Use a kitchen scale or the weight on the package to help you decide how many pellets or beans you need to buy.
How to make a weighted blanket
Use a 3/8″ seam allowance, unless otherwise noted.
Let’s get sewing! First, cut out two layers of fabric using your starting measurements. Batting stretches easily so you may want to wait to trim the batting down until after you have basted the fabric to it.
Fabric cutting measurements
- Small: 41″ x 61.5″
- Large: 61″ x 81.5
Get your spray baste ready. Lay one layer of batting out on the floor or other large surface. Lay the fabric piece on top with wrong side down on the batting. Make sure all the corners and edges line up.
Then fold your fabric in half and begin spraying basting along the batting. Carefully press the fabric down as you go working your way out to the outer edges.
Sewing a weighted blanket
Repeat with the second layer of batting and fabric.
When you have your two fabrics backed with batting, press under 1″ along both of the top edges of the blanket. Sew along this edge, leaving 3″ on either side.
Then, lay the fabrics together with right sides together. Line up the long sides, the corners and flatten the layers out. Sew around the long side edges and the short bottom edge with a 3/8″ seam allowance, pivoting at the corners. Sew into the top edge about 1″ from the edges.
Clip the corners of the fabric and turn the blanket right side out. Press the edges well.
To create a thick hem, sew around the blanket edges about 1/2″ from the edge.
Align your needle to the right and butt the presser foot up against the thick edge. Sew the bottom and sides and about 1″ along the top edge.
Flatten out your blanket on a surface and pin the layers together to keep it from shifting.
Sew the grid
Now, draw a grid on your blanket using tailor’s chalk or a fabric marker. Use your large acrylic ruler to create a grid of squares 4″ by 4″ measuring from the edge of the blanket.
If you are putting more than about 2 ounces of pellets in each square you will want to use a larger measurement for the grid so the pellets fit. Use 5″ or 6″ squares instead of 4″. If you are using an air soluble fabric marker, the marks may evaporate before you finish sewing. You can redraw if that happens.
Rearrange any pins that may be in the way of your grid and sew the vertical lines, backstitching at the bottom and leaving about 1″ open at the top.
Remove pins for now. You will have about 10-15 channels or columns running vertically, depending on the size blanket you are making.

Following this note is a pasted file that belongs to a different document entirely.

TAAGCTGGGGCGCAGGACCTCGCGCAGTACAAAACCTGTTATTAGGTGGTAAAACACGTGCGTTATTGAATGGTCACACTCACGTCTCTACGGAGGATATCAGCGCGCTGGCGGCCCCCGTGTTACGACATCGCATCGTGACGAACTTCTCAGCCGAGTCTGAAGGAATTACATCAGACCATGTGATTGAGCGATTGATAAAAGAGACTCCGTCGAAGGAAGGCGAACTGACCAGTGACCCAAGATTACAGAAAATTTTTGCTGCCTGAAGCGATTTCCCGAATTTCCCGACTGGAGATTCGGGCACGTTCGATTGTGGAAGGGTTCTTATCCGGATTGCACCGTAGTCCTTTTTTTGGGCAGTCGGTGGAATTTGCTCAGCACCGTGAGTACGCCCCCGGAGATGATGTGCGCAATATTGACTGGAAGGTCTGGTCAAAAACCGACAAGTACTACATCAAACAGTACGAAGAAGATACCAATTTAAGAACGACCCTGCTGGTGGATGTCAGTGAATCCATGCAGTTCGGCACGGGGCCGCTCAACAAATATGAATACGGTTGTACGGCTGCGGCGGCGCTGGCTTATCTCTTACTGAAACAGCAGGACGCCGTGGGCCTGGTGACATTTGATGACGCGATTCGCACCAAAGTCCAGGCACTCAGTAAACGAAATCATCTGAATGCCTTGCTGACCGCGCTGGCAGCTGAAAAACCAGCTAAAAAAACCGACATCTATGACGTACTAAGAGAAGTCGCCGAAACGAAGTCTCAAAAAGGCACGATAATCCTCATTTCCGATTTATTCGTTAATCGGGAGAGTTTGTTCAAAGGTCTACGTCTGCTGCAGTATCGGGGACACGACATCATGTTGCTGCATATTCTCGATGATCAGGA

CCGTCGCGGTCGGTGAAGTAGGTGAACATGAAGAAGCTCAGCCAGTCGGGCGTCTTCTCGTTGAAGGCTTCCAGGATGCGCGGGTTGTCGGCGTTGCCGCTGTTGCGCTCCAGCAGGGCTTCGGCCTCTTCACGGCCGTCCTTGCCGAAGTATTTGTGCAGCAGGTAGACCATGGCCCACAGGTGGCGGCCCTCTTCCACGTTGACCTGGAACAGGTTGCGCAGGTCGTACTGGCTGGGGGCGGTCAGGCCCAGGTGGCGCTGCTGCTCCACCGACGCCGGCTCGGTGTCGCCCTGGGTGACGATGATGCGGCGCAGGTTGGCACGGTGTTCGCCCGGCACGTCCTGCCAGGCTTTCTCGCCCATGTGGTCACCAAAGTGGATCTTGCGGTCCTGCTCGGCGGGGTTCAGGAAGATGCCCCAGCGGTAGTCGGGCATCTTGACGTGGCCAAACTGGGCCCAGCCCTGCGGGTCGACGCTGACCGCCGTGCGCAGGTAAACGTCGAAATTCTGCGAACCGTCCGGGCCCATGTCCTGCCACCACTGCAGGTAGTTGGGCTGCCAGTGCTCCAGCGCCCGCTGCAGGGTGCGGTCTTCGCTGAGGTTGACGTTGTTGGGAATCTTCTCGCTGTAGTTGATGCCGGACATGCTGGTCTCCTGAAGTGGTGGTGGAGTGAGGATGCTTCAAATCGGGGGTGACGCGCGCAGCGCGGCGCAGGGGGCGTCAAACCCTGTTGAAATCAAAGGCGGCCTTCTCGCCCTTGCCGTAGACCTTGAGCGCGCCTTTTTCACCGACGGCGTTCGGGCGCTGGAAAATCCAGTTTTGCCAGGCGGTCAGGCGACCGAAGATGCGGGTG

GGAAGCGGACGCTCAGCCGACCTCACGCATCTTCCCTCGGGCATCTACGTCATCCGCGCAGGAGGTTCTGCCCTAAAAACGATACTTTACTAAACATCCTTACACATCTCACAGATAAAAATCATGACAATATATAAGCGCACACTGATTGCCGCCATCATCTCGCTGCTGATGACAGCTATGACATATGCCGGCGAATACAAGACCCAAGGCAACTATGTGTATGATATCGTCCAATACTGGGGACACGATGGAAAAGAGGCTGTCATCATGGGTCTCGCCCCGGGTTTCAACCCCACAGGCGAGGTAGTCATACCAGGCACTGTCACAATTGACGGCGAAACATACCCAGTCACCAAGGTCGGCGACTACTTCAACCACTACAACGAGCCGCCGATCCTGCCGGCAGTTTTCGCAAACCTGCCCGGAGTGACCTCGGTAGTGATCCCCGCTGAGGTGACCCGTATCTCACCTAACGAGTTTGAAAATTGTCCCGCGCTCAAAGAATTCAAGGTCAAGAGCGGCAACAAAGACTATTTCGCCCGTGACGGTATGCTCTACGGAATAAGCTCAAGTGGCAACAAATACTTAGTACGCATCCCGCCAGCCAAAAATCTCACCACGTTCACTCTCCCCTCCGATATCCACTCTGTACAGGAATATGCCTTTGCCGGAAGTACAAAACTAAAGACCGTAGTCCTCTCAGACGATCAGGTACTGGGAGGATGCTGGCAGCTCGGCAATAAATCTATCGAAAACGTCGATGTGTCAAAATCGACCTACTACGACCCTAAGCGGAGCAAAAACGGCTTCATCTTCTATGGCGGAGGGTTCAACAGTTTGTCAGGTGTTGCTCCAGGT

Add the weighted pellets!
Now comes the fun part, math! First take the weight of your final blanket in pounds and divide it by 16 to get your total in ounces. If you want to factor in the weight of the fabrics and batting, weigh those two items and subtract from your total weight before calculating pellet weight.
If you are making a small blanket, divide the total weight you are using by 150. For the large blanket, divide the total weight by 300. That number is the weight of the pellets that will go in each of the blanket cells.
To start, place a small bowl on your scale and zero it. Find a measuring cup and experiment with different amounts of pellets until you find a good way to measure out your ounces for each blanket cell.
For example, if you are making a SMALL blanket with 15 pounds of weight, here is the math:
15 x 16 = 240 ounces
240 ounces / 150 cells = 1.6 ounces per cell
Use different measuring cups until you find an amount close to 1.6 ounces. It doesn’t have to be perfect, but by distributing the weight this way we will make sure it doesn’t all clump up in one area of the blanket!
Poly-fil pellets weight
I measured my poly-fil pellets and got the following weights:
1/4 cup = approx 1 ounce
1/3 cup = approx 1.7 ounces
1/2 cup = approx 2.5 ounces
Pour amount into each cell from left to right. Be sure you are pouring into the middle of the blanket, between two layers of batting, and not between the layers of cotton and batting.
The squares on the edges will be a little bit smaller than the ones in the middle, you may have to put a little less pellets in those ones.
Sew the grid
Once each cell has pellets, beans or beads, at the bottom, carefully pin and sew along the first horizontal grid line at the bottom of the blanket. Be sure not to sew over the pellets, your needle will break! These stitches will seal the weight into a little square for good distribution. Repeat the process of filling the cells from left to right and then sewing the horizontal lines until you get to the top of the blanket.
When you reach the last row of the blanket, fill cells with pellets and carefully sew two seams across the top of the blanket, backstitching at each end.
Check your seams and make sure they are all secure. Then your blanket is finished!
Weighted blanket variations
- If you want to bind the blanket, you can add a quilt binding for an extra pop of color. The edges will be thick so keep that in mind.
- Sew a quilt top and then turn it into a weighted blanket! A quilt top will add a little more interest than a solid color or print and it’s more fun to make, too! Sew any quilt you want then use a lightweight interfacing before basting to the batting.
- Add some hand quilting! Grab a hand quilting needle and thick thread and sew designs all over the blanket
- Add a vinyl label. See this post to personalize your blanket with iron-on vinyl.